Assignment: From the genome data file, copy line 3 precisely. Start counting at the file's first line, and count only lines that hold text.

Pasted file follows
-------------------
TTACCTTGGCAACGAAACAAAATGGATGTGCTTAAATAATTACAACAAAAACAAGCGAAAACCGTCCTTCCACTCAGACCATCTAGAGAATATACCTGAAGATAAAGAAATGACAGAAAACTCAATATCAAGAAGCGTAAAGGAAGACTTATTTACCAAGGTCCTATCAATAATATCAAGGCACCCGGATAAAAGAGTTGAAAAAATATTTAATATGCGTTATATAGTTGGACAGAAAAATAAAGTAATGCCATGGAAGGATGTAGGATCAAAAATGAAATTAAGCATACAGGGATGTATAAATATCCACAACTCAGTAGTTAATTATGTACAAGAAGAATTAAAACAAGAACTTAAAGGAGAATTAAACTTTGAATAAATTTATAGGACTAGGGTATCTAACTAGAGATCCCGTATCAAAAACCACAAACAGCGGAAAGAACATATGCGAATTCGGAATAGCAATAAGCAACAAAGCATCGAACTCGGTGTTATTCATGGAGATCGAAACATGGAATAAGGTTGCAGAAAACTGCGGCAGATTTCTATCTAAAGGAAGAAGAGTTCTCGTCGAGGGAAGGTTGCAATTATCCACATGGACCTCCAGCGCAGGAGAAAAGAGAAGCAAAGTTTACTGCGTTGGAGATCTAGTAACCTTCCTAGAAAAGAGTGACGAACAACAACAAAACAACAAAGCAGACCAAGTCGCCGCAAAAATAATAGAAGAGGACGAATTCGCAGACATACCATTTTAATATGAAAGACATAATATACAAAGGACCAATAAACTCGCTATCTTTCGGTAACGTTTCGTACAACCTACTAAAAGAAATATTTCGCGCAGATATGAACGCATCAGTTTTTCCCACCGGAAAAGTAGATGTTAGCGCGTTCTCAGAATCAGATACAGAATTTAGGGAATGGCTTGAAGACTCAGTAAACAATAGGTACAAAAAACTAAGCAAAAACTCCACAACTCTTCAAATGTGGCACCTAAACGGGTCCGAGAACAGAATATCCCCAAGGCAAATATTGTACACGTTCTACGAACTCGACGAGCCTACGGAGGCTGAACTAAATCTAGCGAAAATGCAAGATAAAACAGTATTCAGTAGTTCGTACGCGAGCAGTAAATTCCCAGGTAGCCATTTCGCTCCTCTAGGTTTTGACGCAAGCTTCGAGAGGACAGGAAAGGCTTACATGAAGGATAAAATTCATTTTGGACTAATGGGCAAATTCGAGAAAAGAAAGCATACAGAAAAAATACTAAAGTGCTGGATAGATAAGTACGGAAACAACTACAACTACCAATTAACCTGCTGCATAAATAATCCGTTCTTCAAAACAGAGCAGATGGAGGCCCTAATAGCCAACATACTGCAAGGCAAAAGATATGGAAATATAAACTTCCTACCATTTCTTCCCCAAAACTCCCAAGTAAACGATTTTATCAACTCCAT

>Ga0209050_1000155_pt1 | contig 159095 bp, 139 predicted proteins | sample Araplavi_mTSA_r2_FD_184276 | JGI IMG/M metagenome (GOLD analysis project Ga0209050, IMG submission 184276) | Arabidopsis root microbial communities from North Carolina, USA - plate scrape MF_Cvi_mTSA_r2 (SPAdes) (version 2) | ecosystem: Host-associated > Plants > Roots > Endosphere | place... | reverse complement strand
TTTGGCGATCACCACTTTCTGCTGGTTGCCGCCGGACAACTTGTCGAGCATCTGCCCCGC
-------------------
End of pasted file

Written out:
TTTGGCGATCACCACTTTCTGCTGGTTGCCGCCGGACAACTTGTCGAGCATCTGCCCCGC